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KMBC Tops Late News

Aug 18, 2003  •  Post A Comment

Like many local news leaders, KMBC-TV in Kansas City, Mo., isn’t content to simply measure itself against its neighbors. The Hearst-Argyle ABC affiliate also stacks up nicely when compared with other ABC stations around the country.
KMBC has been the No. 1 ABC affiliate in the top 50 markets in household delivery for the past four sweeps periods, with the exception of February 2003, when it finished second in rating but remained first in share. In the coveted news demo of 25 to 54, KMBC has earned the top spot among ABC stations in the top 50 markets for the past four sweeps.
In Kansas City, the station dominates the competition and has won the late news in households since at least February 1999. The margin of victory is impressive too. Over the past three books (May 2003, February 2003 and November 2002), KMBC’s late local news averaged a 14.1 rating/22 share in households to second-place Meredith-owned CBS affiliate KCTV’s 9.2/15. KMBC also won 5 p.m. and 6 p.m. bragging rights during those three books.
The station’s performance in news is all the more impressive given that ABC’s ratings have slipped 33 percent since the “Who Wants to Be a Millionaire” craze in 1999. KMBC has maintained its prominence. In February 2003, the station captured a 14.3/23 in late news, compared with a 15.4/25 in February 1999.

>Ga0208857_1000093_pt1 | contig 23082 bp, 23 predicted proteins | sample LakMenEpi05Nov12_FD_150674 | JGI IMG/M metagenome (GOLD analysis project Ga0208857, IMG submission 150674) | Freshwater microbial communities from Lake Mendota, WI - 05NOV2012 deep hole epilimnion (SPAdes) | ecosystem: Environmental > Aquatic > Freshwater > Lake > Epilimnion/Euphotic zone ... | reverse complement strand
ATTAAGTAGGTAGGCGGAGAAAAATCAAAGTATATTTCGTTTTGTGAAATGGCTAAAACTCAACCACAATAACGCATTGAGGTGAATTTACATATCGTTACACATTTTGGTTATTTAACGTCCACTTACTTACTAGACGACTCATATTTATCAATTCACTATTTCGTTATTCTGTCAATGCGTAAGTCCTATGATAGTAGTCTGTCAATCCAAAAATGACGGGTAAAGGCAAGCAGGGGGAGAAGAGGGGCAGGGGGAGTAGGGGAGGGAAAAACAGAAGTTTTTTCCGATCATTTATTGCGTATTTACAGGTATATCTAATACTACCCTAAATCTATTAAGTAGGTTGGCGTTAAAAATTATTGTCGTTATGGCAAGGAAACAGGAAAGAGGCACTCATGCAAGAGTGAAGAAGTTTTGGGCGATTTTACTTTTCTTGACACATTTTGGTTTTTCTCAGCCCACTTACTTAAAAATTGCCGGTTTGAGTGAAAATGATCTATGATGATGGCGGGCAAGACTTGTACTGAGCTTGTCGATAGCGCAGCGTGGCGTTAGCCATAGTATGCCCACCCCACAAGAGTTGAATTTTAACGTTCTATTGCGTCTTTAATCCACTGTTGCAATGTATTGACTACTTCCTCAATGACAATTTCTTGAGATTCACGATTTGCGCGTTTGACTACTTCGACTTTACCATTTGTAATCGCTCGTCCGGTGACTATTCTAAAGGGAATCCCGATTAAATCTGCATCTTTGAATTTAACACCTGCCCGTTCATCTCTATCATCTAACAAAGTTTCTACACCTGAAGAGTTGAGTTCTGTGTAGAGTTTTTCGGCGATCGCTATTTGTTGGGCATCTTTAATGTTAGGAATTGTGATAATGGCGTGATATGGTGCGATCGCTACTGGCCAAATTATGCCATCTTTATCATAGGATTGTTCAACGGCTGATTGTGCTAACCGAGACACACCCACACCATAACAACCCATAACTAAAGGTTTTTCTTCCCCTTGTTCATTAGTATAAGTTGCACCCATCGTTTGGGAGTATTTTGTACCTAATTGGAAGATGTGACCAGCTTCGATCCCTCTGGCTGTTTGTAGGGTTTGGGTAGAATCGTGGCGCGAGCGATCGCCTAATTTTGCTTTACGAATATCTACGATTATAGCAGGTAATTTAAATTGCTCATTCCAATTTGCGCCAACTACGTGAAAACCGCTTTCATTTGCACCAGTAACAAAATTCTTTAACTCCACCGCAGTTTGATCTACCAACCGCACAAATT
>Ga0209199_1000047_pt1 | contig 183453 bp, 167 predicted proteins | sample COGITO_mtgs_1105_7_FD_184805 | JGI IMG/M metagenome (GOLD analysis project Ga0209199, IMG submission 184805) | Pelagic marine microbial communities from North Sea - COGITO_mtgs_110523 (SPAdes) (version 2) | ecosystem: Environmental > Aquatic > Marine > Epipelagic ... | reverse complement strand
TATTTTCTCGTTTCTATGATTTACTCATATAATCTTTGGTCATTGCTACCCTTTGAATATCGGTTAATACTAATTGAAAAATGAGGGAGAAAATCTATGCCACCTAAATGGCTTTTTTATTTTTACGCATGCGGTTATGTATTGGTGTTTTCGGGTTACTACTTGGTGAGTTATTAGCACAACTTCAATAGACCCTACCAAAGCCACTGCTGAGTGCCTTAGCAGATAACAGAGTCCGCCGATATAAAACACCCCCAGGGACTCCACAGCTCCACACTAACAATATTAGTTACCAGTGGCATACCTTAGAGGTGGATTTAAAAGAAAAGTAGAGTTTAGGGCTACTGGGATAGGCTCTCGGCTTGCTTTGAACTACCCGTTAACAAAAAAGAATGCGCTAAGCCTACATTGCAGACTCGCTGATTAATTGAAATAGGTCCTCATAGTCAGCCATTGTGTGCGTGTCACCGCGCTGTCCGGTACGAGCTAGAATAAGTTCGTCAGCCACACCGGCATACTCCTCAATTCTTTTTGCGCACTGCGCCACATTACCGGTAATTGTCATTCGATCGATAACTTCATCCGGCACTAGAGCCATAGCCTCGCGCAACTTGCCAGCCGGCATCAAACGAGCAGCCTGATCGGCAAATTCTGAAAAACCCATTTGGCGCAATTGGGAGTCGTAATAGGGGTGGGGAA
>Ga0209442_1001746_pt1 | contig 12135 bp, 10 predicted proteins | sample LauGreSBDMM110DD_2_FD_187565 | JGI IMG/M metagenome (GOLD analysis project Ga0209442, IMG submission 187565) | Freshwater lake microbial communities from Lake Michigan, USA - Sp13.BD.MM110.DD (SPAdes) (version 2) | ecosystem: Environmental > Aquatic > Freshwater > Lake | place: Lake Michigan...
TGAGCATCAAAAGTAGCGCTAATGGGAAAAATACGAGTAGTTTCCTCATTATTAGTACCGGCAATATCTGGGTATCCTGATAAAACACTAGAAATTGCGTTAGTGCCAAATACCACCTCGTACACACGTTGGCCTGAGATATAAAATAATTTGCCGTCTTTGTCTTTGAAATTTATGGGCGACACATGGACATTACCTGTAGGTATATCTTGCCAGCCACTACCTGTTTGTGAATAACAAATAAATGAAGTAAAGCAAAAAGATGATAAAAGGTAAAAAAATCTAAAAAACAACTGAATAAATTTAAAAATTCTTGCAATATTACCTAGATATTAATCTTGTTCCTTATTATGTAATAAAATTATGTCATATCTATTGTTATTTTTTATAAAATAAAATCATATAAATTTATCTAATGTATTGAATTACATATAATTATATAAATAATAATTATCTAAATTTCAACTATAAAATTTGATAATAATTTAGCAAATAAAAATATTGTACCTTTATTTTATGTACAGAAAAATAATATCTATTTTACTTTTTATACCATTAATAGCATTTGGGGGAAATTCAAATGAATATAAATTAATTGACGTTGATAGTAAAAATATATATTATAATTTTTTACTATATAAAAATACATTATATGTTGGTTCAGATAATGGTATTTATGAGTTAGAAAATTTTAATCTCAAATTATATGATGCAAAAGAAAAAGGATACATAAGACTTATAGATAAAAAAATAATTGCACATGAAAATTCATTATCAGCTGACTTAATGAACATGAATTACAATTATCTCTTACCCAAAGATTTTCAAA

“All network affiliates’ late news is a product of the lead-in [to some degree],” said KMBC President and General Manager Wayne Godsey. “But we have held up. I look at news rating as a function of a three-legged stool: on-air talent, promotion and community outreach.”
The face of the station has remained constant for many years. Anchor Larry Moore was first hired in 1968, left the station in 1978 and returned in 1983. Political reporter Micheal Mahoney has been with the station since 1980; weatherman Bryan Busby joined in 1985; sports director and anchor Len Dawson, a former Kansas City Chiefs quarterback and host of HBO’s “Inside the NFL,” was first hired in 1966, left in 1975 and returned in 1985.
“Stability in talent is a critical factor,” Mr. Godsey said. “If they are good, it will definitely help us stay on top.”
KMBC’s news approach is similar to that of other powerhouses, news director Michael Sipes said. “It’s not all breaking news or fire or accidents of the day,” he said. “The secret recipe everybody is trying to imitate is a fast-paced newscast with a variety of stories, not just all crime. We do a great deal of team coverage on breaking stories.”
In addition, the station relies on graphics to break up longer stories and maintain the pace of the shows.